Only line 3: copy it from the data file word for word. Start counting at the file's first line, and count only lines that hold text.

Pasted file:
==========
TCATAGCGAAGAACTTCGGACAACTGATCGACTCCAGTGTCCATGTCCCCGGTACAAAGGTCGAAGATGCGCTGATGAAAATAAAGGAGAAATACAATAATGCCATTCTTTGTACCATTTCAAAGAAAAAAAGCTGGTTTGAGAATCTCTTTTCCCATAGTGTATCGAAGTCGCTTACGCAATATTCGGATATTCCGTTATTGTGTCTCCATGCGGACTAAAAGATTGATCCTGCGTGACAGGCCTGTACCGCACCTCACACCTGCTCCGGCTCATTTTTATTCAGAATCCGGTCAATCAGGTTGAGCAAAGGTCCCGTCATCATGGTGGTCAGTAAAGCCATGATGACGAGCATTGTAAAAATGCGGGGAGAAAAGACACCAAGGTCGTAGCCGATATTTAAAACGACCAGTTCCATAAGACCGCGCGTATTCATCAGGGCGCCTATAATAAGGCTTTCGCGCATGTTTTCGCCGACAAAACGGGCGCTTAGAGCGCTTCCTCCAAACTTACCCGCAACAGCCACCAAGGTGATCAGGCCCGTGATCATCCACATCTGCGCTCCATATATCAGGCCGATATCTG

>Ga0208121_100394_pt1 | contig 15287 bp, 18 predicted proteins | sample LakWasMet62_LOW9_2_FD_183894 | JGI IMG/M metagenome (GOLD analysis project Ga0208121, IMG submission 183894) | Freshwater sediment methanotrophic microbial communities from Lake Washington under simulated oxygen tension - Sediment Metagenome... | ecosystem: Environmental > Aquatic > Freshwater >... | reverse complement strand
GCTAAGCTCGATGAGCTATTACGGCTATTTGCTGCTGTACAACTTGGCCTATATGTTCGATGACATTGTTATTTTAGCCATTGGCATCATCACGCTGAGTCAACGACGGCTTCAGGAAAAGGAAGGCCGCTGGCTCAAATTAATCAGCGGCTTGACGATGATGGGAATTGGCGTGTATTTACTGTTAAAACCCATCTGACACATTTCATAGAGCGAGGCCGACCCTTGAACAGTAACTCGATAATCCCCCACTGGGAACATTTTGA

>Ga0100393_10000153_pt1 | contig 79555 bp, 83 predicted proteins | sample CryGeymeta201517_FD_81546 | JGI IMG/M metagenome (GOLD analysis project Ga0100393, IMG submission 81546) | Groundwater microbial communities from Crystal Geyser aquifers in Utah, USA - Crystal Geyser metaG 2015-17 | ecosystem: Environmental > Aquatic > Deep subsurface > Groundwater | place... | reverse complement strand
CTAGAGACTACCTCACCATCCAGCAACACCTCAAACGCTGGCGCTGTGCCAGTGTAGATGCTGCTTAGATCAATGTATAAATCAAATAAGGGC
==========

GCTAAGCTCGATGAGCTATTACGGCTATTTGCTGCTGTACAACTTGGCCTATATGTTCGATGACATTGTTATTTTAGCCATTGGCATCATCACGCTGAGTCAACGACGGCTTCAGGAAAAGGAAGGCCGCTGGCTCAAATTAATCAGCGGCTTGACGATGATGGGAATTGGCGTGTATTTACTGTTAAAACCCATCTGACACATTTCATAGAGCGAGGCCGACCCTTGAACAGTAACTCGATAATCCCCCACTGGGAACATTTTGA